The Canadian Transportation Agency (CTA) that month also unveiled new rules for air passenger protections.
The update stated that refunds would be provided for cancelled flights or lengthy delays in all types of situations outside an air carrier’s control and regardless of the type of ticket that was purchased.
The new rules took effect in September.
In the hotel and tour operator space, June saw two big stories: Sandals opened its first property in the Dutch Caribbean, Sandals Royal Curaçao, and Sunwing revealed that its hotel management company, Blue Diamond Resorts, had taken over all 11 hotels in Cayo Largo, Cuba.
June was also when ACITA celebrated two years of fighting for fairness on behalf of independent travel advisors.
By now, the dialogue between ACITA, its members and Canada’s politicians had led to many impactful campaigns that, for instance, resulted in the words “independent travel advisor” being spoken in the House of Commons for the very first time.
July saw waves of change as the travel industry navigated its way towards recovery.
Norwegian Cruise Line Holdings, for one, announced that it would no longer require guests to complete pre-cruise COVID-19 testing unless required by local regulations, removing a major barrier to cruising.
It was also tee-rific month to socialize: ACTA resurrected its travel industry golf tournament – its 32nd edition – after pausing the fun, in-person affair for two years due to the COVID-19 pandemic.
The U.S. CDC also ended its COVID-19 program for cruise ships in July.
But it was also a month of technical difficulties as a nationwide Rogers outage suspended wireless, cable and internet services across the country.
As PAX reported at the time, travel professionals, as well as government programs and services, felt the burn as email, transactions and daily processes were interrupted.
Meanwhile, as Canada's backlog of NEXUS applications sat at the near 350,000 mark, a political squabble was unfolding at the Canada-U.S. border, preventing NEXUS enrollment centres from reopening in Canada.
The month ended with Transat A.T. announcing that it had obtained $100 million in additional liquidity after reaching an agreement with Canada Enterprise Emergency Funding Corporation.
August kicked off with the release of a new study from University of British Columbia claiming that border restrictions can keep COVID-19 cases down, but don’t prevent outbreaks from happening.
Airlines, meanwhile, were actively restoring sun and leisure routes that were suspended during the pandemic to destinations across the Caribbean, Mexico and United States.
August was also a big month for Canada Jetlines as it received its air operating certificate (AOC) from Transport Canada, granting approval to launch operations at Toronto Pearson International Airport (YYZ).
Vancouver International Airport (YVR), that month, also welcomed its 10 millionth passenger to pass through the terminal for 2022, marking an important moment in the airport's recovery.
September, arguably, was a real turning point for the travel industry as in-person events, trade expos, product launches and conferences resumed on a mass scale.
ACTA, notably, relaunched its in-person summit, holding events in Toronto, ON, Richmond, B.C. and Laval, Q.C, giving travel advisors direct access to education workshops, inspiring presentations and market insights.
Leisure travel was driving the industry’s recovery at this stage of the pandemic, as Frank DeMarinis, CEO of TravelBrands, told summit attendees during a leadership panel at the Toronto event.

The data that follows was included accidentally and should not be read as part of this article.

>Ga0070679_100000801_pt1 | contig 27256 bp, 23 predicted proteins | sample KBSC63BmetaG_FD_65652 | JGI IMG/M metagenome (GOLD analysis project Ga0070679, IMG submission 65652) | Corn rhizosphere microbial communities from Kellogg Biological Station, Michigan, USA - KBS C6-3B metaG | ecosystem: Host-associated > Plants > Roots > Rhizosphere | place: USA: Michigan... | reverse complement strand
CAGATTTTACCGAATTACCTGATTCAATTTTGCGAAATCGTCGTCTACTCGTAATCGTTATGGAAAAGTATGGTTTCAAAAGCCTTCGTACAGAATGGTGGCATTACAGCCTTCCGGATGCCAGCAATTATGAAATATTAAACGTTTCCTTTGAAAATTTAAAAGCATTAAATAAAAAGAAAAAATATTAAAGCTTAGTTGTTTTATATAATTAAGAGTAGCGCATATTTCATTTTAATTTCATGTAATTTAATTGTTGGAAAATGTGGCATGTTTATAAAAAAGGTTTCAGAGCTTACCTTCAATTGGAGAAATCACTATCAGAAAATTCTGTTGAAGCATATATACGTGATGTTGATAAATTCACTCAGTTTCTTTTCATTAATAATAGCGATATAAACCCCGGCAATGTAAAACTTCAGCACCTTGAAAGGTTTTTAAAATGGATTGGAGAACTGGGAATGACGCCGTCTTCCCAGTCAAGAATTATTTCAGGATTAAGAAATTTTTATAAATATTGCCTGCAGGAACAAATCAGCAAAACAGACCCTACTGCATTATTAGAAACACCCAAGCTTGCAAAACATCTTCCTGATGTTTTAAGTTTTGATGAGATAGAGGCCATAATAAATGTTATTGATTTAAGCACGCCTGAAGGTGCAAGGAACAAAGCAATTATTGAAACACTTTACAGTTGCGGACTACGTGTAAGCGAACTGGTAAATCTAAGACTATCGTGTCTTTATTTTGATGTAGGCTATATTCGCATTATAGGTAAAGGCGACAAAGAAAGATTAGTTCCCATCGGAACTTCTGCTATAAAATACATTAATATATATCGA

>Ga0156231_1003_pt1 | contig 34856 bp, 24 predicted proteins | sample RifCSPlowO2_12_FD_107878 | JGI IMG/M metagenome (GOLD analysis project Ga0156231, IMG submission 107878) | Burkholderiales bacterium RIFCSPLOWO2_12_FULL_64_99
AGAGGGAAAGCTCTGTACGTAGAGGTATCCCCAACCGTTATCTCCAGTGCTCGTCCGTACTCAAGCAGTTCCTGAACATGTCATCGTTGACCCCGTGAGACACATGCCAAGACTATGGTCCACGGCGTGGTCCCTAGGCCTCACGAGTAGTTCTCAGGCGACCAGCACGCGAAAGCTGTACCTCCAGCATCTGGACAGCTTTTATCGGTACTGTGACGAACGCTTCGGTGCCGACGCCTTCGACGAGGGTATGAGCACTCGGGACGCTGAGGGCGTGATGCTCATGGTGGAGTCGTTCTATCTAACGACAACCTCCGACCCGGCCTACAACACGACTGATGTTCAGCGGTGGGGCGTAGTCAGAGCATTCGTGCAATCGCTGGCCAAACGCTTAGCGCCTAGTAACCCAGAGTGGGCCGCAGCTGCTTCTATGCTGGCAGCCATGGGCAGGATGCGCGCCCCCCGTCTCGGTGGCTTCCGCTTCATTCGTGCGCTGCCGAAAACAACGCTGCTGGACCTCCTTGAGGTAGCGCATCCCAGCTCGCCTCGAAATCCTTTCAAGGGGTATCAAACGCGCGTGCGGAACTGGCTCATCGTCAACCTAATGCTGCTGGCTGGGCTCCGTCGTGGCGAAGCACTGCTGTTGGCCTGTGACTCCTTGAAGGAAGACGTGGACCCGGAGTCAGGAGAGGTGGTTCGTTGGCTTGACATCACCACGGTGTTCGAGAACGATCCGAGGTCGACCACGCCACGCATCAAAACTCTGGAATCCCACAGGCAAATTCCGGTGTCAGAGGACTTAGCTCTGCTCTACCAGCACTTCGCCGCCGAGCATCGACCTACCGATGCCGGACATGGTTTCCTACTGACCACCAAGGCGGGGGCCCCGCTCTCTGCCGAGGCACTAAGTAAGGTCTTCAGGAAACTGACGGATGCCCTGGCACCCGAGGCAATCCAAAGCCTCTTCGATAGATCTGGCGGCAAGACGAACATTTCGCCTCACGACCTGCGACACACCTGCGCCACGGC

It was, perhaps, the first month of the year where things felt relatively normal – save for ongoing pain points related to the ongoing labour shortage.
Tour operator and airline telephone wait times for travel advisors were also (and still are, to a degree) a rising problem. But overall travel sales were (finally) on a major upswing.
Sunwing also announced that its capacity was returning to pre-COVID levels.
It was also a month for new service as Canada Jetlines hosted its first FAM for travel advisors from Toronto to Calgary, giving the trade a preview of its onboard experience ahead of its commercial launch on Sept. 22.
Lynx announced that it was expanding into the United States, adding routes from Canada to Orlando, Phoenix, Los Angeles and Las Vegas.
Then, on Sept. 26, everything changed: the Government of Canada announced an end COVID-19 border restrictions, including mandatory vaccinations and random on-arrival testing.
The ArriveCAN app was made optional. So was mask wearing on planes and trains. The requirement for unvaccinated Canadians to isolate upon returning to Canada no longer applied.
And Canada’s cruise measures were lifted – travellers no longer had to have pre-board tests, be vaccinated, or use ArriveCAN.
The changes kicked in Oct. 1 and came as the World Health Organization announced that deaths from COVID-19 were at their lowest since March 2020 as vaccination rates climbed.
Mandatory ArriveCAN may have been scrapped, but the app’s astronomical price tag was now in the public eye.
In October, it was revealed that the original version of ArriveCAN cost $80,000, but due to multiple updates, call centre costs, employee benefits, cloud hosting services and upgrades that ensured the platform was accessible to people with disabilities, that figure was set to balloon to $54 million by March 2023.
The app was later subject to a parliamentary committee hearing, which continues to drag on after Canada Border Services Agency (CBSA) missed a deadline for submitting invoices related to the development of the border application.
Recently, it was reported that fewer than one fifth of international arrivals to three of Canada's busiest airports used ArriveCAN in the first month after it was made optional.
The app, now, is primarily used for filing out a CBSA declaration form before arriving at customs (which is optional).